Disability and the Meaning of Social Justice in Teacher Education Research: A Precarious Guest at the Table?
This article is an excerpt that originally appeared in the AACTE Journal of Teacher Education (JTE) and is co-authored by Marleen C. Pugach, Ananya M. Matewos, and Joyce Gomez-Najarro. AACTE members have free access to the articles in the JTE online archives—log in with your AACTE profile to read the full article.
Preparing teachers for social justice has long been a driving force within teacher education, reflecting a commitment to educating students from multiple social identity groups who are marginalized and oppressed in schools. Given any particular decade, specific social identity markers may take center stage in this work—with new markers gaining visibility as previously neglected identity groups begin to receive vital, much needed attention.
Alongside social justice concerns for equity regarding race, class, ethnicity, gender, language, socioeconomic status and, more recently, sexual orientation and religion, stands the question of disability. As part of the overall vision for social justice, disability is generally viewed as a key social marker of identity. Yet students with disabilities continue to be marginalized and have persistently lower academic outcomes, such as graduation rates, compared to their mainstream peers (U.S. Department of Education, 2015). The connection between social justice and disability was amplified with the emergence of the disability studies in education (DSE) movement in the 1990s, which views disability as a socially constructed phenomenon, shifting its historical definition away from an immutable individual characteristic (Baglieri et al., 2011). Furthermore, the inclusion of students with disabilities itself has long been viewed as a social justice issue (Artiles et al., 2006).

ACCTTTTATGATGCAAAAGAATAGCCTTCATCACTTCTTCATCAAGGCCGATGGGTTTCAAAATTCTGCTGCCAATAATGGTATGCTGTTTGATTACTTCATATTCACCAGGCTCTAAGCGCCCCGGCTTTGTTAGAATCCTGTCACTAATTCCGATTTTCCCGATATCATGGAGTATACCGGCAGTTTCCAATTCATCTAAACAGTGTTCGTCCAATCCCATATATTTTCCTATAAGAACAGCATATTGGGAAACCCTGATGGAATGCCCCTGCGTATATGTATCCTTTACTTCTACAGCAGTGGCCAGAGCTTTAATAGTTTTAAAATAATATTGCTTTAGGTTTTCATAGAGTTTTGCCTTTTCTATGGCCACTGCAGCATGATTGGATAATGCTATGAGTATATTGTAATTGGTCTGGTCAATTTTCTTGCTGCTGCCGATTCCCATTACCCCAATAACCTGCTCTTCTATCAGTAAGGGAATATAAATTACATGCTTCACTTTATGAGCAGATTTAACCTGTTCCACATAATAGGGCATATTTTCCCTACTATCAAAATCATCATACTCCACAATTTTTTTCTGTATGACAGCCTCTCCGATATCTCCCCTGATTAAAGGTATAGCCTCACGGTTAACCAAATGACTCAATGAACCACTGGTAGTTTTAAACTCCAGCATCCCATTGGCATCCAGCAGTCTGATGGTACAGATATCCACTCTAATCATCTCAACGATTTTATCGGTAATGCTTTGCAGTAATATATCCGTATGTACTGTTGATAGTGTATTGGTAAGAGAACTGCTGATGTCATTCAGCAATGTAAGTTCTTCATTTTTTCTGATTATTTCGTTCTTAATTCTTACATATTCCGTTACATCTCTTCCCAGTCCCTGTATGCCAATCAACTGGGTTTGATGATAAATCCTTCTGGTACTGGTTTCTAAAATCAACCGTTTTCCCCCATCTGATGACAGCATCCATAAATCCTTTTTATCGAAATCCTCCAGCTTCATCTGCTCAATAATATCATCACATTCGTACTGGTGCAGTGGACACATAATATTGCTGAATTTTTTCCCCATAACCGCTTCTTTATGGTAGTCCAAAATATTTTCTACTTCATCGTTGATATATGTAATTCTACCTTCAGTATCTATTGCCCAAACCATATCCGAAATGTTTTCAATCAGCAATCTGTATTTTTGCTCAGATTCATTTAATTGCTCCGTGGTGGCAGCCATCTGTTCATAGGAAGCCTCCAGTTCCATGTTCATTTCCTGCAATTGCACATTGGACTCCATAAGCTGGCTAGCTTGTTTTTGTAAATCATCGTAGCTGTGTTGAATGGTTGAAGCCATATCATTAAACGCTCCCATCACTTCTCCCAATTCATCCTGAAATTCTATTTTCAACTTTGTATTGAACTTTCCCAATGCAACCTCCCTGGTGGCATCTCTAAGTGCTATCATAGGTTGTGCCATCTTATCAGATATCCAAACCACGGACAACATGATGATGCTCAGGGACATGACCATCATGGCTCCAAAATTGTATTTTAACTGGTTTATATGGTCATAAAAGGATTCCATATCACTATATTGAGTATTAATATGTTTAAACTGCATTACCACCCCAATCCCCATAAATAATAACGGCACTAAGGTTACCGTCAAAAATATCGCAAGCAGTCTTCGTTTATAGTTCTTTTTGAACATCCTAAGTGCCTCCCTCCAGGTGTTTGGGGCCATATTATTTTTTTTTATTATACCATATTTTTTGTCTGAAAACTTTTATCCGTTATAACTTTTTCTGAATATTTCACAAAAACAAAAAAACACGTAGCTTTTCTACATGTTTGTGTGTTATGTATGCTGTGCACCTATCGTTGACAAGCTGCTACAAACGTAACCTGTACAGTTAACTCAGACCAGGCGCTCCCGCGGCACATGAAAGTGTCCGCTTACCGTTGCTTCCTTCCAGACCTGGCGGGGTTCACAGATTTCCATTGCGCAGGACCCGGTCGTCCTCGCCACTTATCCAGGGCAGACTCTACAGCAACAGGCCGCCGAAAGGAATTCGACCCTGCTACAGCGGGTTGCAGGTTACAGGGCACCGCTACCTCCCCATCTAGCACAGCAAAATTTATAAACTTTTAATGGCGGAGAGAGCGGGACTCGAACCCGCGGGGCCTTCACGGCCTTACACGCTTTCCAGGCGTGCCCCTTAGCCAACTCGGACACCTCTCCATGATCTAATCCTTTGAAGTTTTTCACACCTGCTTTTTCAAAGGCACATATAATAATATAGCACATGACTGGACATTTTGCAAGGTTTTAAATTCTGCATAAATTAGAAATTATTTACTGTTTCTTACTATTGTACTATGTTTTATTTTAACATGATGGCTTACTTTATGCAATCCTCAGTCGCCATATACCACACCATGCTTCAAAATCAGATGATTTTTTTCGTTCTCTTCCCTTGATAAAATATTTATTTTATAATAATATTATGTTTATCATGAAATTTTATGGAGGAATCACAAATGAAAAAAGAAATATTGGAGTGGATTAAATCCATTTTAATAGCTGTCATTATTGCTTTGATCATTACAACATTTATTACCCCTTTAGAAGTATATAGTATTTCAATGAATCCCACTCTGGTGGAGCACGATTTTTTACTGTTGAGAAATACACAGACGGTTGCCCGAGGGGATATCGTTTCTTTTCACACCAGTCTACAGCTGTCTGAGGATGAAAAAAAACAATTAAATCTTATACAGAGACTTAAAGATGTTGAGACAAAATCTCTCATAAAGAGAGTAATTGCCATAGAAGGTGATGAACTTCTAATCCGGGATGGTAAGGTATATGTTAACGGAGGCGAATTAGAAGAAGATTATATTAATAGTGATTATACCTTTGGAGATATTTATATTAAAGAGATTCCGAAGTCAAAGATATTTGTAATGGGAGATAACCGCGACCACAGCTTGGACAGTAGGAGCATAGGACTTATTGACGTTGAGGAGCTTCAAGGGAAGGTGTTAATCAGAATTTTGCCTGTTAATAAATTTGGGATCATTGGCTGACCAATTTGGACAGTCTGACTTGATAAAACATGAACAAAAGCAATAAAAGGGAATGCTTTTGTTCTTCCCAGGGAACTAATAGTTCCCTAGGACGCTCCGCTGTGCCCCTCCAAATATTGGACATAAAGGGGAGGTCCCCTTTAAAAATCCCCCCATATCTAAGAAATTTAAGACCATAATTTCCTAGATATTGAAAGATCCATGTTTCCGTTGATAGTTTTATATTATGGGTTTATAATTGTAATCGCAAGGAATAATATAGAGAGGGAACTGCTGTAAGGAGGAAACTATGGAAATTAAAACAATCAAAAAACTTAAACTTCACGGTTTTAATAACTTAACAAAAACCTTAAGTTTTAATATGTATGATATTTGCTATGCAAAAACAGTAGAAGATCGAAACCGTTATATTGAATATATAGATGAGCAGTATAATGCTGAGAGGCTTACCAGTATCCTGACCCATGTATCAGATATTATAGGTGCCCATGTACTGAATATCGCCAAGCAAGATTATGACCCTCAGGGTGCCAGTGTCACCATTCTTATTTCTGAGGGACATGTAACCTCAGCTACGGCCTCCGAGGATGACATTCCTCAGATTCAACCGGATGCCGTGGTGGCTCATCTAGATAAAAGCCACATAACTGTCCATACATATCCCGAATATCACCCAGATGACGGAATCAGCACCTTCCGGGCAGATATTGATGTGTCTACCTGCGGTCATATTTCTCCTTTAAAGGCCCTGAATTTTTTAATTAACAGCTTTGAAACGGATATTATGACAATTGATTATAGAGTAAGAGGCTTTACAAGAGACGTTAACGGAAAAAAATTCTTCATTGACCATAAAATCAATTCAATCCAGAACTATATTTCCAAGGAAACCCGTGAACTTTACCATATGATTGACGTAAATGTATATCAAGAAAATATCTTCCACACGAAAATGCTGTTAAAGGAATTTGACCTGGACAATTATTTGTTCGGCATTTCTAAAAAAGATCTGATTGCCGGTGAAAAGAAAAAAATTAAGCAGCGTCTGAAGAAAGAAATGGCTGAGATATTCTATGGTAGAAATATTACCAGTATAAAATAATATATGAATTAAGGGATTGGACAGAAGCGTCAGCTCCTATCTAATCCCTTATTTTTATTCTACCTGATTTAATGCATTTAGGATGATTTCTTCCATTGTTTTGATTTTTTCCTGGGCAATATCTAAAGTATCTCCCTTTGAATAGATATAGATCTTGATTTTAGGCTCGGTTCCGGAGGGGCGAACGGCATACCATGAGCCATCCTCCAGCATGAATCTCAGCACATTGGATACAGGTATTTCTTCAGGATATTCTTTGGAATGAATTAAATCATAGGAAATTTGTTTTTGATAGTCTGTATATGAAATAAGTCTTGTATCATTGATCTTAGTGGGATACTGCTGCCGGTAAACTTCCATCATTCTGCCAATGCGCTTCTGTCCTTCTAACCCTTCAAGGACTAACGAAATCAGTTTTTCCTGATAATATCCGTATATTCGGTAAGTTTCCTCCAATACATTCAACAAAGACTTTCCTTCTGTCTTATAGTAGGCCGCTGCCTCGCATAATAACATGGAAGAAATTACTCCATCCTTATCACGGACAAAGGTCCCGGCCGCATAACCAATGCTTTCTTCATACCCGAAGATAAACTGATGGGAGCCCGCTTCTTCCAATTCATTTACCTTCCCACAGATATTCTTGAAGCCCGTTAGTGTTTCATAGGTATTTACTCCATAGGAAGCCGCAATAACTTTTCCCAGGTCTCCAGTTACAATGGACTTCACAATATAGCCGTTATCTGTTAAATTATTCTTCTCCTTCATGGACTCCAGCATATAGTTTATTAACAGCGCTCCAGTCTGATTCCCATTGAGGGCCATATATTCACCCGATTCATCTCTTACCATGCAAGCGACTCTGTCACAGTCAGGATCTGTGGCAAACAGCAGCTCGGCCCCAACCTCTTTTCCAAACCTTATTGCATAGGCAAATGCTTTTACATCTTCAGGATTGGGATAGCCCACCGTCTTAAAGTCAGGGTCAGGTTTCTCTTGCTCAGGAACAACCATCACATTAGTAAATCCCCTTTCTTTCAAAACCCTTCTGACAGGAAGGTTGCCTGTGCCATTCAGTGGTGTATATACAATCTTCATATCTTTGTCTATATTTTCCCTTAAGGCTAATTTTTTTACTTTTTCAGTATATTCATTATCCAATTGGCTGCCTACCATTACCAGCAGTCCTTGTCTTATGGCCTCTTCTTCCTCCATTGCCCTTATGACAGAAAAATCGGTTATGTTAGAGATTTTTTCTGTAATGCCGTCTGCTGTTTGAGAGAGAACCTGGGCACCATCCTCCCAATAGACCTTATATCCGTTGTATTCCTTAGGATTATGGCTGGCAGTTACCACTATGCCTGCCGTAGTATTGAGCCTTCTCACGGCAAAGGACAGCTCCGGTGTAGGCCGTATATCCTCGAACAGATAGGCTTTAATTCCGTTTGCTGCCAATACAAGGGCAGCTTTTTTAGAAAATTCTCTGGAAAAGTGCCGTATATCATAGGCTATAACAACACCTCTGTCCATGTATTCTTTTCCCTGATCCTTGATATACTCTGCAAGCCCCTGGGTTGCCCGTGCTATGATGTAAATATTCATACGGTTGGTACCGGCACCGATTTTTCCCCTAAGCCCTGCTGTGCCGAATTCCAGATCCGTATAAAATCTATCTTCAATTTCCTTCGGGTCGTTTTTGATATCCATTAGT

Despite the aspirational status of disability within social justice, and four and a half decades after the passage of the Individuals with Disabilities Education Act (IDEA), conflicting views exist regarding the relationship between disability and social justice. For example, in an analysis of the content of three social justice handbooks published in 2009–2010 titled Does Dis/ability Now Sit at the Table(s) of Social Justice and Multicultural Education? Connor (2012) maintains, “as the formerly uninvited guest at the table of diversity within education, disability now sits in its rightful place among peers” (Conclusion, para 7). Conversely, a 2012 special issue of the Journal of Teacher Education on diversity and disability in teacher education featured leading multicultural, social justice, and disability-oriented teacher educators (i.e., Cochran-Smith & Dudley-Marling, 2012; Florian, 2012; Irvine, 2012; Pugach & Blanton, 2012; Rueda & Stillman, 2012; Villegas, 2012). They portrayed an enduring tradition of separation, reflecting distinct discourse communities and minimal interaction among teacher educators in social justice, diversity, multicultural education, and disability. Furthermore, calls for sustained dialogue across teacher educators concerned with social justice, equity, multicultural education, and disability persist (Blanton et al., 2018; Lalvani & Broderick, 2015).
In response to these conflicting positions, and given the “lack of attention to disability intersections with other sociocultural markers” (Artiles et al., 2016, p. 801), we undertook an inquiry to shed empirical light on the status of disability within social justice by systematically investigating how the research literature on social justice in teacher education treats disability. Three questions drove our analysis: (a) How frequently and in what ways does disability appear in the empirical literature on preparing teachers for social justice? (b) How integrated is disability within the study of social justice in teacher education? (c) How is disability treated in this literature with respect to intersections with social identity markers of other marginalized
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Tags: diversity, equity, inclusion, social justice, special education